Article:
Chrysler's bigger concern may be simply that GM, Ford, and Toyota have all released updated versions of their large cars since Chrysler brought out the 2011s. It'd be good to keep Chrysler in the spotlight. Even if the large car market isn't all that big of a deal - it's a market Chrysler has excelled in for quite some time. And the LX cars are fantastic vehicles. The 2011s were such fantastic overhauls. They got to keep that momentum though.
 

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bumonbox said:
Technically, there was a minor refresh for '08 MY (Much needed, they put some soft touch materials over some of the nasty hard plastic in high contact areas). And the tail lamp assembly of the 300 was also revised. In 2009 they revised the taillamp assembly of the Charger. Also, in 2009, the LX cars got a rather quiet bump in fuel economy on the hemi, going from 23 MPG highway to 25 MPG under the new EPA numbers - which amusingly enough are the same numbers the car was released to under the old EPA regs. But an improvement in reality. But uh, ultimately, nothing most people ever noticed. Couple materials and a tail lamp assembly here and there.

Chrysler's bigger concern may be simply that GM, Ford, and Toyota have all released updated versions of their large cars since Chrysler brought out the 2011s. It'd be good to keep Chrysler in the spotlight. Even if the large car market isn't all that big of a deal - it's a market Chrysler has excelled in for quite some time. And the LX cars are fantastic vehicles. The 2011s were such fantastic overhauls. They got to keep that momentum though.
I agree! I was only pointing out the truck market is more competitive so while they've been strapped for resources, it made sense to refresh trucks more often. I am eagerly anticipating the next generation Challenger myself. :)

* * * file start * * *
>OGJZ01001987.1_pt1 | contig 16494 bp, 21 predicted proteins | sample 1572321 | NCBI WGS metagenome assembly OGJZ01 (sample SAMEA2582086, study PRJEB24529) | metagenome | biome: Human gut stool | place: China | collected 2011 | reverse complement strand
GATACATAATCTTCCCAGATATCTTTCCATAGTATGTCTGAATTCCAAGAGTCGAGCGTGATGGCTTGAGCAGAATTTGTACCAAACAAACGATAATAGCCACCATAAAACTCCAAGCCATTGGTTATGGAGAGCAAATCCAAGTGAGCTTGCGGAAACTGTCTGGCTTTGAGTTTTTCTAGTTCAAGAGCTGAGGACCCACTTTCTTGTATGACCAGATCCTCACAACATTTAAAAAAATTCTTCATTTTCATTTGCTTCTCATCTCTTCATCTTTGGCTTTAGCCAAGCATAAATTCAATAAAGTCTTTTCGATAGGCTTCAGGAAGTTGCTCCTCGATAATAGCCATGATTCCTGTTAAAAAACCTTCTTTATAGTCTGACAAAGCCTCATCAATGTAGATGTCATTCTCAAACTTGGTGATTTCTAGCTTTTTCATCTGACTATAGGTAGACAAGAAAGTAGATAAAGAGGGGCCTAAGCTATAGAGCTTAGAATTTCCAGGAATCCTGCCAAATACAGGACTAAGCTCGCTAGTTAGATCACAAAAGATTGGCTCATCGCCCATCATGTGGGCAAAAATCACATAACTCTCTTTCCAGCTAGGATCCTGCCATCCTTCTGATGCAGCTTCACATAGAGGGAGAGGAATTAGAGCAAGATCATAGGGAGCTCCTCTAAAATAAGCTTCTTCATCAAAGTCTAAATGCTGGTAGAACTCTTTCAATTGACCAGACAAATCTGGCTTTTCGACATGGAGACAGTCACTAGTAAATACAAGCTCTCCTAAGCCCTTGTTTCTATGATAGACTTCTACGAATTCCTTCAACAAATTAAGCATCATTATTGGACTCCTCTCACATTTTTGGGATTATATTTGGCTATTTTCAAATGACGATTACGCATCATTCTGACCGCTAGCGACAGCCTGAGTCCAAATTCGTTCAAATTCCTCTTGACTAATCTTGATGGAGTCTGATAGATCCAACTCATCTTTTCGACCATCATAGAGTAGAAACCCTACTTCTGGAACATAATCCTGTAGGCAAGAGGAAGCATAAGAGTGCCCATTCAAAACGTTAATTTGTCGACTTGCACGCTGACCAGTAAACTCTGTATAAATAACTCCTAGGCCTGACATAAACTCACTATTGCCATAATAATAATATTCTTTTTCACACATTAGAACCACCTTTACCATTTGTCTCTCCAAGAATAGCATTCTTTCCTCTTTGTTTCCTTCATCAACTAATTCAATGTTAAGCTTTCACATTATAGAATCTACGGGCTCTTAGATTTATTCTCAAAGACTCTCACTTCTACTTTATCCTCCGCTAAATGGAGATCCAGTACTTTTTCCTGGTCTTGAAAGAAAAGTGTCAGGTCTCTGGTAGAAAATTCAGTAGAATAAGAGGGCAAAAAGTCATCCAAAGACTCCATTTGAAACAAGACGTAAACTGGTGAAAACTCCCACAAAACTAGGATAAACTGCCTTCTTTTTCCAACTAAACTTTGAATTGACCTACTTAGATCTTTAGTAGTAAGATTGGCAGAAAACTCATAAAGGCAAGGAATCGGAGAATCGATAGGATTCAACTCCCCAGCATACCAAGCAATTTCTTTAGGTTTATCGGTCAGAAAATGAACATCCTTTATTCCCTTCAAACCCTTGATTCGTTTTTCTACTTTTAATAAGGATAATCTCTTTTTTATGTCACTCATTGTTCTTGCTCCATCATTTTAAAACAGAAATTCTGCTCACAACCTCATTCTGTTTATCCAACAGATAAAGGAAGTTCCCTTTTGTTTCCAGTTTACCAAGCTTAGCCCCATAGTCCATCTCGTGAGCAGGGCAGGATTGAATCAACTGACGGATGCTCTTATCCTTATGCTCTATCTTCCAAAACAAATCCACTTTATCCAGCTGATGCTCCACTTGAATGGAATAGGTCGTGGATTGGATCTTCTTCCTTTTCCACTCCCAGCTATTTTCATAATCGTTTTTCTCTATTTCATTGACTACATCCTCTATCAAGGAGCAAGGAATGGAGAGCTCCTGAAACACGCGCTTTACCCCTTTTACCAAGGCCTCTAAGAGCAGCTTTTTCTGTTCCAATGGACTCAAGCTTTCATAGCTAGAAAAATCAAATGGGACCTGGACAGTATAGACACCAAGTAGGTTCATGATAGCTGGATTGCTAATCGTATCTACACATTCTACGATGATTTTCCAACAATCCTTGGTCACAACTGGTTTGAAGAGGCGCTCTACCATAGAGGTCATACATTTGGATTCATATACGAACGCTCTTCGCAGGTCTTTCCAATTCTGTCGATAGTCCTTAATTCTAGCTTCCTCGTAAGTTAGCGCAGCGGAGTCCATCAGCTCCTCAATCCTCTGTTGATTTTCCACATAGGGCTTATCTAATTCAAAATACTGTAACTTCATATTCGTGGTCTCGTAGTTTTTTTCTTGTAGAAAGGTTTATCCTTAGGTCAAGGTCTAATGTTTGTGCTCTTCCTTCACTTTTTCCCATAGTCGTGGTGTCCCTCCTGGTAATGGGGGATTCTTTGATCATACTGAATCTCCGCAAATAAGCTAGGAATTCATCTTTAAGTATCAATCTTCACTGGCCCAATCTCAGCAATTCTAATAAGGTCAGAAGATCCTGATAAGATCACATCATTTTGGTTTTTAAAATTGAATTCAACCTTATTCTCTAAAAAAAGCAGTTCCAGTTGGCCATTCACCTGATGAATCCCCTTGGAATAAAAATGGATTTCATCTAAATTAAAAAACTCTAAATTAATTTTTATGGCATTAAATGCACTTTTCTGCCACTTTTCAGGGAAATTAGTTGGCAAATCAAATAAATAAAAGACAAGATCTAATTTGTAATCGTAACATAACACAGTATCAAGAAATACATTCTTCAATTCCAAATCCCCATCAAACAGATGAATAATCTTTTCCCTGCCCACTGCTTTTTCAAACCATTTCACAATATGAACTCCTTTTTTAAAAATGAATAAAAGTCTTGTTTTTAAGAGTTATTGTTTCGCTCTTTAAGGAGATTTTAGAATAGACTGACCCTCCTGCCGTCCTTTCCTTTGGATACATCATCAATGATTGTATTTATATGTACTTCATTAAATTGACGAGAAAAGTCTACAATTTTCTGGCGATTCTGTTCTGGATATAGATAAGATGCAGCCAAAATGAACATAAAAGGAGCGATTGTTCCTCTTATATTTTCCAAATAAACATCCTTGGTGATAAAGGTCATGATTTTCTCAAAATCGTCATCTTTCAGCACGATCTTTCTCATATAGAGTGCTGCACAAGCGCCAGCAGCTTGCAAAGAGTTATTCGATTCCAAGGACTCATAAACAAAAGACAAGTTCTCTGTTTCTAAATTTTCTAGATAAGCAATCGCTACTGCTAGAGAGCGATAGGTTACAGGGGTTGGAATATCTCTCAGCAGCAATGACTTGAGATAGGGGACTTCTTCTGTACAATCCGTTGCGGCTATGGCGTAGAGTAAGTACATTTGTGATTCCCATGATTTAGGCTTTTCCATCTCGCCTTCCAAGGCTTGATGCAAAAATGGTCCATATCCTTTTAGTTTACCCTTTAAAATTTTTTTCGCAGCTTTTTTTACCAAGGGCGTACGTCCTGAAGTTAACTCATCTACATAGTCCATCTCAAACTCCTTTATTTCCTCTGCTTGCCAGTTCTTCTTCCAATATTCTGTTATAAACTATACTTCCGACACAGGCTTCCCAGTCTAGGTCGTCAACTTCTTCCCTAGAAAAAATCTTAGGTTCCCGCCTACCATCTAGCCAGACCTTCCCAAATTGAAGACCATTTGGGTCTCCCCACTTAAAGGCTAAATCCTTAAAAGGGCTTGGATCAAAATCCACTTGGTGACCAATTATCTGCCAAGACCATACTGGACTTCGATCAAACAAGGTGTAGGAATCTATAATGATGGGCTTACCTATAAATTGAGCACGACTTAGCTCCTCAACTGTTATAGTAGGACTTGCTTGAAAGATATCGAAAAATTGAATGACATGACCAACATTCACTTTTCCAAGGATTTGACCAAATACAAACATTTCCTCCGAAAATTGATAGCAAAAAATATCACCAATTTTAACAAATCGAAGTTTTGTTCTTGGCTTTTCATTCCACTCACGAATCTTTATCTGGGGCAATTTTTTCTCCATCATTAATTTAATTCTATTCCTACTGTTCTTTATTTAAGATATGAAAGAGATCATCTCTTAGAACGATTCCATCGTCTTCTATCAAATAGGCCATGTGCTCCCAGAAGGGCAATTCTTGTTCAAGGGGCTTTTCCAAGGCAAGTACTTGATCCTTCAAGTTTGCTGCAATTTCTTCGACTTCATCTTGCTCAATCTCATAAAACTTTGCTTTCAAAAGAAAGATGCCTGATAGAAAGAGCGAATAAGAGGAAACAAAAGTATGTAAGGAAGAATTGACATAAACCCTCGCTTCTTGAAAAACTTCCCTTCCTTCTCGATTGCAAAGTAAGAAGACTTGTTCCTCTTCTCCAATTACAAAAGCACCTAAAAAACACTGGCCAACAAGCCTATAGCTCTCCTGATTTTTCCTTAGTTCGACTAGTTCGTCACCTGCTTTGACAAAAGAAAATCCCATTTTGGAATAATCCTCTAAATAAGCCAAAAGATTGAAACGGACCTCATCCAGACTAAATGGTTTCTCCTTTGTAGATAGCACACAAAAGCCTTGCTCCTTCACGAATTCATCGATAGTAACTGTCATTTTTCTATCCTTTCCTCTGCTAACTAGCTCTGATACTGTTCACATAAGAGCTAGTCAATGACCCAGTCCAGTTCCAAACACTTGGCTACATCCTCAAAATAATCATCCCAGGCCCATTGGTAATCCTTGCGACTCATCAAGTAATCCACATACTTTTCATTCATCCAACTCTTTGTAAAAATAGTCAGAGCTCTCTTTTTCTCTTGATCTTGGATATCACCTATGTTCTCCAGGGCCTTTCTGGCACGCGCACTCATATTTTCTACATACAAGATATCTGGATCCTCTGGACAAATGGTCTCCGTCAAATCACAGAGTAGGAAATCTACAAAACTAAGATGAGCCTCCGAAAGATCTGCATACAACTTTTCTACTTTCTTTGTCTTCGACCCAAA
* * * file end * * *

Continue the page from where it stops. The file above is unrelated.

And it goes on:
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Why are we thinking that E-Evo work has been pushed back, or even abandoned? That's the first I've heard of it. Wouldn't E-Evo be a pretty important platform, since it would cover the current L* cars, a Maserati, and maybe even the future minivan or lifestyle pickup and has been mentioned here in the past? And if the platform would serve that many vehicles, why would they abandon work on it?
E-Evo would be very important but it hasn't been mentioned lately and I think it's just not practical as it was originally pitched, that is, to encompass FWD cars, RWD cars, minivans, trucks, SUVs, etc.

I think the L-cars will be redone but not completely re-engineered; I think the Ghibli is the shape of things to come but I also think it is not going to be as simple as "let's take Ghibli and make it cheaper." No, I think the 2017-2019 L-cars will adopt some of Ghibli's changed, e.g. the front suspension changes and mounting point movement, and go from there.

I'd also like to see, at the risk of starting a flamewar, a FWD car that uses the Ls as a base. It would not be the same platform if they did it right: no V8 (shorter hood), axles pushed out further to the edges, and more interior space. In short, a replacement for Intrepid that was set up for those who want a big big car inside and would rather have higher gas mileage than crazy acceleration. One can see this fitting into the 300C length footprint. It would cost quite a bit to develop but would be very competitive and might really be a winner if gas prices go up and full-size buyers want something economical but good. (Figuring it would use the 3.2 at first and maybe the 3.0 DI and/or VM diesel.) Also a good choice for the snow belt. Some people are likely to start screaming and crying about how it's the end of RWD, but again, I'm just suggesting adding a front driver.

There are times I also think it would be interesting to set up Dodge as the RWD brand (the BMW, so to speak) while Chrysler goes all FWD (the Audi, so to speak). Both would have AWD options (the Audi and BMW and Subaru, so to speak). It would be a differentiator and would expand upon the upcoming midsize segmentation (Dodge/Alfa = RWD, Chrysler/Lancia = FWD) and would transfer to Europe (again Alfa vs Lancia).